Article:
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Friday, 29 January 2016 05:39

Corner Canyon student scores first 36 on ACT in school's history

Camden Seeborg was five minutes late to German class at Corner Canyon when he found out that he received a perfect 36 on the ACT. He walked into the room, glancing at his phone as he opened the door, and gasped out loud as he saw his score.

Luckily, his teacher forgave him for the disruption when she found out the reason for his exclamation. Seeborg is the first Charger to receive a perfect score on the ACT since the school opened in 2013. 

“It was probably one of the happiest moments in my life, really, learning that I got a 36 — a perfect score,” Seeborg said.

This is the second time Seeborg, a senior, has taken the ACT. The first time he took the test, he was a junior who completely forgot it was test day — and he still scored a 34. According to the national ACT organization, which oversees the standardized test, less than 1 percent of students across the country scored above 33 in the in 2014.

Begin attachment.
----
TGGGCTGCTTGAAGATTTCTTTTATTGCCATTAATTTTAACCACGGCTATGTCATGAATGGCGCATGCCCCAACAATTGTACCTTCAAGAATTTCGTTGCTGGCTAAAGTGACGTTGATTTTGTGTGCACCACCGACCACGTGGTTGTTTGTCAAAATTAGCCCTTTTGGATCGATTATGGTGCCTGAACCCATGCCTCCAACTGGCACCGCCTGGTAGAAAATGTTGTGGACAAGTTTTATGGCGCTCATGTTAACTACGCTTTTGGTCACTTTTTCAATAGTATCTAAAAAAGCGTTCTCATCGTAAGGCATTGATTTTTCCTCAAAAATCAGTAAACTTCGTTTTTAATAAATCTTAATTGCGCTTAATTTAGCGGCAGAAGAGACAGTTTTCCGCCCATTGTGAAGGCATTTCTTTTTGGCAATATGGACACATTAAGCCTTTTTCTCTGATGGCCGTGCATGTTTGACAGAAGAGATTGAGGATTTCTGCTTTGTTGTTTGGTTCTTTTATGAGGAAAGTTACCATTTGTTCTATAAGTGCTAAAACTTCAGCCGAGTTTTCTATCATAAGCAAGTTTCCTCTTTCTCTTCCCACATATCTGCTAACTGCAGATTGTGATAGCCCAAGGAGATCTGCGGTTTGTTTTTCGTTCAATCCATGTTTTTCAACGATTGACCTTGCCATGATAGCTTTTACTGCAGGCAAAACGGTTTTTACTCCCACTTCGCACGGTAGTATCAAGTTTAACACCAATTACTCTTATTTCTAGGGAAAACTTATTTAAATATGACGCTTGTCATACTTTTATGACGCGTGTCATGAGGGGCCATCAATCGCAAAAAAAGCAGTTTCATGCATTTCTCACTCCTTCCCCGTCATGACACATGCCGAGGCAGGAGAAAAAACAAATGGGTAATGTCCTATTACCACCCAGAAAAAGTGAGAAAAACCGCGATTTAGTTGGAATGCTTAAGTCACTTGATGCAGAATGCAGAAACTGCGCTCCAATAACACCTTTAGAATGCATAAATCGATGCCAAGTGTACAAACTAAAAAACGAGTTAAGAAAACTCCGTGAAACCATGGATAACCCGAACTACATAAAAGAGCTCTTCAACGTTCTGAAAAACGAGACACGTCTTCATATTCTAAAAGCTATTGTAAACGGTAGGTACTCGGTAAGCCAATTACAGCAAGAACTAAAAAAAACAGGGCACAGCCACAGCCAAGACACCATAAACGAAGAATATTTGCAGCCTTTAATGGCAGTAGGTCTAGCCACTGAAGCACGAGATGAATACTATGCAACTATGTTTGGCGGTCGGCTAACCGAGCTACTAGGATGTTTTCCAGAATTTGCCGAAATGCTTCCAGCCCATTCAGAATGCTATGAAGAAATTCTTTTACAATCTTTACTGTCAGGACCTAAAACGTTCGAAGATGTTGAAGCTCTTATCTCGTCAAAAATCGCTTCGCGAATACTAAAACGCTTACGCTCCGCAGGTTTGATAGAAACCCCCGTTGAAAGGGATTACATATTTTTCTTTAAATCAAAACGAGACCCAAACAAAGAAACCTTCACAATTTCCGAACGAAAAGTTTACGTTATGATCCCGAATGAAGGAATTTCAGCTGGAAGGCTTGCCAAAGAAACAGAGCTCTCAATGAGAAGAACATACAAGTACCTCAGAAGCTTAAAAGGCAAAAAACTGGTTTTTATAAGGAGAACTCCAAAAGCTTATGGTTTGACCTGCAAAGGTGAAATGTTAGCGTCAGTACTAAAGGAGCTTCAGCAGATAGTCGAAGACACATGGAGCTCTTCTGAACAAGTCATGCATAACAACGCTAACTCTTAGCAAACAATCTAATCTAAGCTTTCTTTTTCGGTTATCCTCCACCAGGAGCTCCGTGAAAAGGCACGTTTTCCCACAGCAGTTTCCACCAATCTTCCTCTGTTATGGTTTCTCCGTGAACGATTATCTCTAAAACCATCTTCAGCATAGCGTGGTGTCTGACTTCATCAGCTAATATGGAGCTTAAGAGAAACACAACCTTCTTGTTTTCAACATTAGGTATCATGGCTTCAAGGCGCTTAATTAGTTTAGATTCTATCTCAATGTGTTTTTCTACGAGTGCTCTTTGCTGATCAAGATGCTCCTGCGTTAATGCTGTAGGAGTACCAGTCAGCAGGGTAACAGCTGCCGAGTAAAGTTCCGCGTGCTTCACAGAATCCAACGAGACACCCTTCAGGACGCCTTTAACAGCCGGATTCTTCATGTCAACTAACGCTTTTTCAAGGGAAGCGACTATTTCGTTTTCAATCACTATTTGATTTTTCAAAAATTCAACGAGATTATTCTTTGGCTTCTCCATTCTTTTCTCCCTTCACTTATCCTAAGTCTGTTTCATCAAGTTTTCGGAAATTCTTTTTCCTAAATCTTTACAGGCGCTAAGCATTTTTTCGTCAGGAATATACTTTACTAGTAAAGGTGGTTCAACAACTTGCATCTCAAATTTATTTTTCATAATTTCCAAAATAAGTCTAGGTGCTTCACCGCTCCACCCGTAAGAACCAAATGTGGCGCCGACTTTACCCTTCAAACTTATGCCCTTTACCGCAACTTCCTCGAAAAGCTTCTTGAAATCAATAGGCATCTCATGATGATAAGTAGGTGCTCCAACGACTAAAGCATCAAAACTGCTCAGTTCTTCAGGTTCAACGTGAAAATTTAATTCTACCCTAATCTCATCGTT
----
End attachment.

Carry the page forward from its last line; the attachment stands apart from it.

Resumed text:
How did he do it? Old-fashioned hard work and a well-rounded education, the Charger says.

“I have always prepared rigorously at school,” Seeborg says. “I’ve always done my work. That’s a big part. You just have to apply yourself and then you’ll be ready.”

Seeborg didn’t take any special preparation courses to prepare for the test, but he did take multiple AP tests and other advanced learning courses throughout his schooling. As a middle school student at Midvale Middle, Seeborg convinced his teachers to let him take Spanish and French at the same time. Now he speaks English, French and Spanish fluently, and he’s taking AP German and AP Chinese — all while serving as the vice president of the French club and Gay Straight Alliance, a new student club aimed at reducing bullying and offering support for fellow students.

Seeborg hopes his language skills and smarts will help him land a job as a diplomat or with the State Department some day.

“I’d love to be a translator at the U.N. in New York or possibly with the (European Union),” Seeborg says. “If I could be an ambassador under a future president of the United States, that would be a dream come true.”
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